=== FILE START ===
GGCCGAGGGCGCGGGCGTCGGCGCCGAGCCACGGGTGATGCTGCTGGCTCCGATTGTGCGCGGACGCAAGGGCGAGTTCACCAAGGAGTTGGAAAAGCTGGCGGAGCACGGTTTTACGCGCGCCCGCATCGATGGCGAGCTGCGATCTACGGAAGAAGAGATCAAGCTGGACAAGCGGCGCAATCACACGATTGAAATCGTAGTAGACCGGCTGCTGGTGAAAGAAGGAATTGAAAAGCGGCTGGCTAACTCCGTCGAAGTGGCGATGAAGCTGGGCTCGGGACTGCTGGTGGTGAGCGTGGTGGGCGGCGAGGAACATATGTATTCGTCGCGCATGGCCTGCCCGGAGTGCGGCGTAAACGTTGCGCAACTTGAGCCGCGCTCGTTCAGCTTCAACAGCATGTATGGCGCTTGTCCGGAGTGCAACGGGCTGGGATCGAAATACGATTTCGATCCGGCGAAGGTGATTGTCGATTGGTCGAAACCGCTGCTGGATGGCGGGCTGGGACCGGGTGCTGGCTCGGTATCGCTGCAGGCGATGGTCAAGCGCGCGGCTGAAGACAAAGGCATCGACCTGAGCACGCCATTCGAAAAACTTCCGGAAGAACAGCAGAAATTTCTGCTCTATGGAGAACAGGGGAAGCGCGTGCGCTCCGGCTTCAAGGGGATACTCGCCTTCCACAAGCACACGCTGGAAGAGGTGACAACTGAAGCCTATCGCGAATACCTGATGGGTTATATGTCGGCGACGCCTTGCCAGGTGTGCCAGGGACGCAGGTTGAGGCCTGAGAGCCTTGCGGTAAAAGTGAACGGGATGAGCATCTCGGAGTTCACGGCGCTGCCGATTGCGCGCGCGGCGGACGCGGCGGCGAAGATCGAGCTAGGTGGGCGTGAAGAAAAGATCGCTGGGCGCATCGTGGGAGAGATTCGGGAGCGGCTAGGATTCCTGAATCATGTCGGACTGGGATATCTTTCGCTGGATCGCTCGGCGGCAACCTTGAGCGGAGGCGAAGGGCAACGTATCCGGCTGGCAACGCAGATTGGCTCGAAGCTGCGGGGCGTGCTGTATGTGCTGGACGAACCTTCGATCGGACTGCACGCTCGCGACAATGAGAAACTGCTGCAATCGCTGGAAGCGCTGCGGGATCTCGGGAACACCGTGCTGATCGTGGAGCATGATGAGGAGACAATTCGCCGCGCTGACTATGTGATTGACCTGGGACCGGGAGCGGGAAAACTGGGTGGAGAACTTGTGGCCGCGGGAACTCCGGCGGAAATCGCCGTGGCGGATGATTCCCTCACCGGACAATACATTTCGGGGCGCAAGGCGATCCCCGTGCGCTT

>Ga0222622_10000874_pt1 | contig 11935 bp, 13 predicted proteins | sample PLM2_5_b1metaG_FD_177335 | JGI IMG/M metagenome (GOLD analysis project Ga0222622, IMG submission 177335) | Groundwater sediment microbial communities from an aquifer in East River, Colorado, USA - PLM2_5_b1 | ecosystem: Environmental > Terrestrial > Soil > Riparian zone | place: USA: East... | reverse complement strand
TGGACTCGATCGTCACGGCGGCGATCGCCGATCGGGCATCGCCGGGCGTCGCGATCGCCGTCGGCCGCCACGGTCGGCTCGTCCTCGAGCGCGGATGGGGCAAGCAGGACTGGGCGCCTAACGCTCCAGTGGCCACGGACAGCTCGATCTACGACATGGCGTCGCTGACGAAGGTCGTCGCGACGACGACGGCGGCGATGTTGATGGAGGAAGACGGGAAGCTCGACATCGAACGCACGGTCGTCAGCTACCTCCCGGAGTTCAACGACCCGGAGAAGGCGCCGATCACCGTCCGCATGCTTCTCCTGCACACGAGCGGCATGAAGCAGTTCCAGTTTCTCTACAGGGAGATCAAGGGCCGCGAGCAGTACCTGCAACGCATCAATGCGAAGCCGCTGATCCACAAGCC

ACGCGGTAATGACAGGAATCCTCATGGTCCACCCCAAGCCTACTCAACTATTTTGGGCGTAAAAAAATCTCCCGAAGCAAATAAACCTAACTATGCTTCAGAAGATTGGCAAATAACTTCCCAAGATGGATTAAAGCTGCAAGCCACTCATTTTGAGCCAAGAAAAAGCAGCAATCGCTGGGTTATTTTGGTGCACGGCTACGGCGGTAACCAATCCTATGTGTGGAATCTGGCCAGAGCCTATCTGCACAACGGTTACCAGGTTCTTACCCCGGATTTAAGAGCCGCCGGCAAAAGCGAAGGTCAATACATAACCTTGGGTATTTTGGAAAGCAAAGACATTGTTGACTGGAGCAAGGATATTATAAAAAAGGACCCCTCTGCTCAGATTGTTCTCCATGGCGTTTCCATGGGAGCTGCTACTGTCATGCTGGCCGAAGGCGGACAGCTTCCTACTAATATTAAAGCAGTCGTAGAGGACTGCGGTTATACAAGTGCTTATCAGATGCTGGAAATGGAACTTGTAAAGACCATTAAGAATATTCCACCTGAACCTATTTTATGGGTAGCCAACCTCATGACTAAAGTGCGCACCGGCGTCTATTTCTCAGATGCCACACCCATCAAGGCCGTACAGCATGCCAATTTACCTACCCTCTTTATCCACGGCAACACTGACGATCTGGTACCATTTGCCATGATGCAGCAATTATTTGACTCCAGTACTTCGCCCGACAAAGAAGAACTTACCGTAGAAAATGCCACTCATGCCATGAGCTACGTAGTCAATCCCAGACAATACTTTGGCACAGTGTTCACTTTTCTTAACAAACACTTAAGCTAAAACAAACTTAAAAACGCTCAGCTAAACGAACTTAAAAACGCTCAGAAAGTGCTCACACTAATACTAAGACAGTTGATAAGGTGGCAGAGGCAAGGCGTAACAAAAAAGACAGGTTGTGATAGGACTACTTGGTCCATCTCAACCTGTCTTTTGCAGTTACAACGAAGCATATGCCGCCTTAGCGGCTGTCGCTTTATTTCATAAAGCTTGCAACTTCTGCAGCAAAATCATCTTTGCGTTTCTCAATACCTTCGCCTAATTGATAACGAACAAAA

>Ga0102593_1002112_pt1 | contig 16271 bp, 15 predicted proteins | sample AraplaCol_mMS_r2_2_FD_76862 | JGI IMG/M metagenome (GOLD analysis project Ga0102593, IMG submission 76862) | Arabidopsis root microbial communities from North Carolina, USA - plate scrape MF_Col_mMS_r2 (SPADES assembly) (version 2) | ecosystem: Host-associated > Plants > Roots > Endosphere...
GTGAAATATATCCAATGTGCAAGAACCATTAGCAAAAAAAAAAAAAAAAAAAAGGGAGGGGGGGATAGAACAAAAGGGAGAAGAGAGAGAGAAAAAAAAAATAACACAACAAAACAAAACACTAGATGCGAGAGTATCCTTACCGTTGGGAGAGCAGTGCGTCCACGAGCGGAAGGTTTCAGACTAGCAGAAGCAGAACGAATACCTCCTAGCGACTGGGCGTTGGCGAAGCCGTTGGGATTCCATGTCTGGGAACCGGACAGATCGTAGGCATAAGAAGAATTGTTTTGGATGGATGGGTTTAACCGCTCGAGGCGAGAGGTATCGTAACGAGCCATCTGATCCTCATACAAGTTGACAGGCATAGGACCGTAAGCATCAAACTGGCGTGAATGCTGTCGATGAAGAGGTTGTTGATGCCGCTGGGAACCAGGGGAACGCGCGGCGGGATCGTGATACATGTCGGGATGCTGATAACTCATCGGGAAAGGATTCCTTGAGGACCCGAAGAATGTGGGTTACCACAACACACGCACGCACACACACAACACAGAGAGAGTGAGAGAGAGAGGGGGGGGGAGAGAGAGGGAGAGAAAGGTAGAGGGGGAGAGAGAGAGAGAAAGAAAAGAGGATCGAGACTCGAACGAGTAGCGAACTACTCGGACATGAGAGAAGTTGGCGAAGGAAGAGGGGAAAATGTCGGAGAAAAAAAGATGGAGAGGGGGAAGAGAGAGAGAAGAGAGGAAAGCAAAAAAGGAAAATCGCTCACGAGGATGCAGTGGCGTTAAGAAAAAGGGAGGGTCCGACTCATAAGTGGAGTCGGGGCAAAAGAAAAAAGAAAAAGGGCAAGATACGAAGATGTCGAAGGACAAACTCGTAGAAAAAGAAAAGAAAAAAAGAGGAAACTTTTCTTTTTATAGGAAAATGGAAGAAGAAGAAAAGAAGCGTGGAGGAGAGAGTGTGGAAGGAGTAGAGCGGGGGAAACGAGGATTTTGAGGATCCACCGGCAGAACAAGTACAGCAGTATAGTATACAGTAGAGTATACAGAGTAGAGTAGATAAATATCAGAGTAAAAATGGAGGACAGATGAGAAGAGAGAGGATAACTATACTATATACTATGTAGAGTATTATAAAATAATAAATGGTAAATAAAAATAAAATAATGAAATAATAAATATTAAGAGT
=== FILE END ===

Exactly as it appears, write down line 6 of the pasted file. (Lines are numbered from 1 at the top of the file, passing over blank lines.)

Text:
GTGAAATATATCCAATGTGCAAGAACCATTAGCAAAAAAAAAAAAAAAAAAAAGGGAGGGGGGGATAGAACAAAAGGGAGAAGAGAGAGAGAAAAAAAAAATAACACAACAAAACAAAACACTAGATGCGAGAGTATCCTTACCGTTGGGAGAGCAGTGCGTCCACGAGCGGAAGGTTTCAGACTAGCAGAAGCAGAACGAATACCTCCTAGCGACTGGGCGTTGGCGAAGCCGTTGGGATTCCATGTCTGGGAACCGGACAGATCGTAGGCATAAGAAGAATTGTTTTGGATGGATGGGTTTAACCGCTCGAGGCGAGAGGTATCGTAACGAGCCATCTGATCCTCATACAAGTTGACAGGCATAGGACCGTAAGCATCAAACTGGCGTGAATGCTGTCGATGAAGAGGTTGTTGATGCCGCTGGGAACCAGGGGAACGCGCGGCGGGATCGTGATACATGTCGGGATGCTGATAACTCATCGGGAAAGGATTCCTTGAGGACCCGAAGAATGTGGGTTACCACAACACACGCACGCACACACACAACACAGAGAGAGTGAGAGAGAGAGGGGGGGGGAGAGAGAGGGAGAGAAAGGTAGAGGGGGAGAGAGAGAGAGAAAGAAAAGAGGATCGAGACTCGAACGAGTAGCGAACTACTCGGACATGAGAGAAGTTGGCGAAGGAAGAGGGGAAAATGTCGGAGAAAAAAAGATGGAGAGGGGGAAGAGAGAGAGAAGAGAGGAAAGCAAAAAAGGAAAATCGCTCACGAGGATGCAGTGGCGTTAAGAAAAAGGGAGGGTCCGACTCATAAGTGGAGTCGGGGCAAAAGAAAAAAGAAAAAGGGCAAGATACGAAGATGTCGAAGGACAAACTCGTAGAAAAAGAAAAGAAAAAAAGAGGAAACTTTTCTTTTTATAGGAAAATGGAAGAAGAAGAAAAGAAGCGTGGAGGAGAGAGTGTGGAAGGAGTAGAGCGGGGGAAACGAGGATTTTGAGGATCCACCGGCAGAACAAGTACAGCAGTATAGTATACAGTAGAGTATACAGAGTAGAGTAGATAAATATCAGAGTAAAAATGGAGGACAGATGAGAAGAGAGAGGATAACTATACTATATACTATGTAGAGTATTATAAAATAATAAATGGTAAATAAAAATAAAATAATGAAATAATAAATATTAAGAGT